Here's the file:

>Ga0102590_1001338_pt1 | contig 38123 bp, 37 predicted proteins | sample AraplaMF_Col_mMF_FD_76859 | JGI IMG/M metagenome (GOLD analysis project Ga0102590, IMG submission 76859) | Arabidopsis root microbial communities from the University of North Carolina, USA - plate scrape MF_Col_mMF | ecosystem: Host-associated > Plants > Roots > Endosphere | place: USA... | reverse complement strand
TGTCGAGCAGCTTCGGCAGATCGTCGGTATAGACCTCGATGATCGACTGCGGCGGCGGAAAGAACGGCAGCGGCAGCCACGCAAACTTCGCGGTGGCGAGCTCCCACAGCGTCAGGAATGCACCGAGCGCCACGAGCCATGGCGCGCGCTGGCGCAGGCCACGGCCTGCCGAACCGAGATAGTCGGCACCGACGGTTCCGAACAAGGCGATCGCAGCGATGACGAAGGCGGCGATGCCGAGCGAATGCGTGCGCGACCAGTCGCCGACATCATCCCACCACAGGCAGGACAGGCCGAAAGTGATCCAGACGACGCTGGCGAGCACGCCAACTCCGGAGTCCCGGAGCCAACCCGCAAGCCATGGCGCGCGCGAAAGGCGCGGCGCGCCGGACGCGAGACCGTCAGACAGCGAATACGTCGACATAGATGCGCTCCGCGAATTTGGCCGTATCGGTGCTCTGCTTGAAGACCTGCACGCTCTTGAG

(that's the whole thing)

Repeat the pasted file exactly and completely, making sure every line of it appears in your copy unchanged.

>Ga0102590_1001338_pt1 | contig 38123 bp, 37 predicted proteins | sample AraplaMF_Col_mMF_FD_76859 | JGI IMG/M metagenome (GOLD analysis project Ga0102590, IMG submission 76859) | Arabidopsis root microbial communities from the University of North Carolina, USA - plate scrape MF_Col_mMF | ecosystem: Host-associated > Plants > Roots > Endosphere | place: USA... | reverse complement strand
TGTCGAGCAGCTTCGGCAGATCGTCGGTATAGACCTCGATGATCGACTGCGGCGGCGGAAAGAACGGCAGCGGCAGCCACGCAAACTTCGCGGTGGCGAGCTCCCACAGCGTCAGGAATGCACCGAGCGCCACGAGCCATGGCGCGCGCTGGCGCAGGCCACGGCCTGCCGAACCGAGATAGTCGGCACCGACGGTTCCGAACAAGGCGATCGCAGCGATGACGAAGGCGGCGATGCCGAGCGAATGCGTGCGCGACCAGTCGCCGACATCATCCCACCACAGGCAGGACAGGCCGAAAGTGATCCAGACGACGCTGGCGAGCACGCCAACTCCGGAGTCCCGGAGCCAACCCGCAAGCCATGGCGCGCGCGAAAGGCGCGGCGCGCCGGACGCGAGACCGTCAGACAGCGAATACGTCGACATAGATGCGCTCCGCGAATTTGGCCGTATCGGTGCTCTGCTTGAAGACCTGCACGCTCTTGAG